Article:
RELATED: Mayer: Mental health matters
“It’s like a walking nightmare,” Kaye Massie, Kent Massie’s sister said.
The manner of death for Kent Massie is listed as an accident, according to the autopsy report.
“In spite of what the death certificate says, I don’t believe Kent was an addict,” Mary Massie said. “I believe he was desperate to calm his brain down.”
The drug epidemic affects all areas of Clark County, including those who are leaders in the community, said Melanie Silvus, director of the Clark County chapter of the Families of Addicts organization.
“It doesn’t just happen to people on the street,” she said. “It can happen to anyone and affect anyone’s family, unfortunately.”
Kent Massie was an intervention specialist at Tecumseh Local Schools, where he worked for 25 years. He spent 24 seasons with the Tecumseh football program, serving as an assistant until he was hired as head coach in 2005. The Arrows went 72-48 in 11 seasons, making seven playoff appearances during that time. Kent Massie stepped down after the 2015 season, citing health reasons.
MORE: Shawnee, Tecumseh change drug polices after newspaper investigation
“It’s a health issue that started with stress,” Kent Massie told the Springfield News-Sun at the time. “I needed to get it taken care of. And I’ve got two young boys and I want to spend time with them. I want to be their dad.”
Kent Massie was placed on leave last October after being accused of alleged substance abuse but returned to work in December after a screening came back negative.
A legal dispute over his father’s estate caused Kent Massie to have anxiety over the last few years of his life, Mary Massie said. The anxiety kept him awake at night and started a vicious cycle of exhaustion, she said.
“Kent didn’t hate anyone,” Mary Massie said. “I believe he forgave everyone and I know he didn’t judge others. He just couldn’t believe he was good enough to beat his anxiety.”
Society treats mental illness differently than other diseases such as cancer or heart disease, Mary Massie said.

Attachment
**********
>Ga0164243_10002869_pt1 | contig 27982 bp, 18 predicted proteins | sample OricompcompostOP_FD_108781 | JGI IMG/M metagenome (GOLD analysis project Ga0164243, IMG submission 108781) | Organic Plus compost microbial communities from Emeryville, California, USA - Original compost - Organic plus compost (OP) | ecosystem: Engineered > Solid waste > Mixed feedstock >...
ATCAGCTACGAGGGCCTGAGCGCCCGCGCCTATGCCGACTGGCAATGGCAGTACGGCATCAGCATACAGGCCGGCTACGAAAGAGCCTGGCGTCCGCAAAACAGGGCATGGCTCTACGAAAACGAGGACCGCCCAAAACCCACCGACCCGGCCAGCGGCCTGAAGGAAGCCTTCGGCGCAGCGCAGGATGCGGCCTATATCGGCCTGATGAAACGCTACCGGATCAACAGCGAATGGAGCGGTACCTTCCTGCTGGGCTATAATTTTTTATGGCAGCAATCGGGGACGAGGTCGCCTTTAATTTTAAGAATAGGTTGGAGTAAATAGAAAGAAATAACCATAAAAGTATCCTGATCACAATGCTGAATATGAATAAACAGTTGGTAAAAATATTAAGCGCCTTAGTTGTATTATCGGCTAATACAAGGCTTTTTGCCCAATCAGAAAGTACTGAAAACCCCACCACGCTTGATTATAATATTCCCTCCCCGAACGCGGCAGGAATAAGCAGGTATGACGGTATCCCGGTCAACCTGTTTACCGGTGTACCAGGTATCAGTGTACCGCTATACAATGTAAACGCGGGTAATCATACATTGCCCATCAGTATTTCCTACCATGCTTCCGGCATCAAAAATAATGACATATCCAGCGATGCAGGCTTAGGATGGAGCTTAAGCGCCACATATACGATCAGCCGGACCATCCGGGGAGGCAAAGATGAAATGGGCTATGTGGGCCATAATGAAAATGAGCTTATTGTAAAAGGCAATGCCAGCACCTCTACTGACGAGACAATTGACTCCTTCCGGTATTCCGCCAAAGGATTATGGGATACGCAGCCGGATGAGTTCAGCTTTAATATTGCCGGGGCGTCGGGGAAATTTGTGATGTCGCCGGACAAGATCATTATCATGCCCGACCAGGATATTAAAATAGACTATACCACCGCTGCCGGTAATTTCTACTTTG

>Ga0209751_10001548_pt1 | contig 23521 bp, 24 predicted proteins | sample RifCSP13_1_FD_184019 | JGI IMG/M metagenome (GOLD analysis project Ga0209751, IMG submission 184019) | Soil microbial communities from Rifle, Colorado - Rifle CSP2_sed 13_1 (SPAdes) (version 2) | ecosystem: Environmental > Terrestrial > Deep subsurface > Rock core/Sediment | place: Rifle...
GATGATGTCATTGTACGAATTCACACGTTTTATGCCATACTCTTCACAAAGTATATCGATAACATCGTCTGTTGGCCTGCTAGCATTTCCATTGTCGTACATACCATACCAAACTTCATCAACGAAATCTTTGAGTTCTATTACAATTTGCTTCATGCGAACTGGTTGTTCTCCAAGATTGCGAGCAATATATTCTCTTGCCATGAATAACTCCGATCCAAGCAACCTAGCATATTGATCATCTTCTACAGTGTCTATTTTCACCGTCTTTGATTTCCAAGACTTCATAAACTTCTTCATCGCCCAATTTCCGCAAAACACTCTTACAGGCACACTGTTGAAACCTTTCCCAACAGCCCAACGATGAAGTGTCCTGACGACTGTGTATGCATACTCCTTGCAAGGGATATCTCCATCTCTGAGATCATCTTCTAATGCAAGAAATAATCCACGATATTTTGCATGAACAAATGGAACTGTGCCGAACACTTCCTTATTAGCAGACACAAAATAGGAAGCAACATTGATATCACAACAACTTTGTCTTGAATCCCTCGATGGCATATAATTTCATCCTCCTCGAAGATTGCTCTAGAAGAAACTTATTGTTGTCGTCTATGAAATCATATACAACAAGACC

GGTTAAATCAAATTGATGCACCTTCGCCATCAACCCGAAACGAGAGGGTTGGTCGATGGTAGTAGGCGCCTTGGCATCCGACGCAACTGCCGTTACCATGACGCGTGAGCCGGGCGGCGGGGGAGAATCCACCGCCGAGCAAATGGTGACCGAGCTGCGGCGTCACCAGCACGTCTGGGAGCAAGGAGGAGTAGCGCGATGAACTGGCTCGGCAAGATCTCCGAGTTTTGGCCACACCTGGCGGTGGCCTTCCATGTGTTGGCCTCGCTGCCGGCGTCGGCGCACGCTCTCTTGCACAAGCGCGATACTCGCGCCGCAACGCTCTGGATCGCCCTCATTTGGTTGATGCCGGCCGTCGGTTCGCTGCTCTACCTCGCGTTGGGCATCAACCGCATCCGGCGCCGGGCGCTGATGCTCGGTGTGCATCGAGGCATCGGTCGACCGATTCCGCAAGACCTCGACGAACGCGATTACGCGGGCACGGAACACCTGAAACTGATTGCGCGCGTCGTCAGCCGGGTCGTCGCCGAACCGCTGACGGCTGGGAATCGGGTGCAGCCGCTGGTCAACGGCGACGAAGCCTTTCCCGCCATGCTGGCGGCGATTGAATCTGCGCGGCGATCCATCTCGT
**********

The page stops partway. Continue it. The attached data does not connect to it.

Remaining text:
SPECIAL REPORT: Healthy Springfield
“Society would have understood and let him have time to heal but because he stated anxiety and depression, he was immediately exposed to the opinions of people with a Facebook account,” she said.
The cause of death can’t negate the years of positive impact he had on the community through teaching and coaching, Mary Massie said.
“Kent Massie loved life and he loved people,” she said. “I know he loved me and his boys.”
3 QUICK NEWS-SUN READS
$175K grant will increase addiction care at Springfield health center
1st-of-its-kind center for addicts, families opens in Springfield
Clark County schools make changes due to drug crisis, 1 stocks Narcan
ABOUT THIS SERIES
The Springfield News-Sun has written extensively about opioid and heroin problems in Clark County in the past five years, including stories about local people in recovery and efforts to expand treatment options. This year, the News-Sun will take a deep dive into the community’s drug epidemic and what local leaders are doing to solve the problem.
By the numbers
97: Unconfirmed, suspected drug deaths so far this year, a record number
82: Confirmed drug deaths in 2017
79: Confirmed drug deaths in 2016
Source: Clark County Coroner’s Office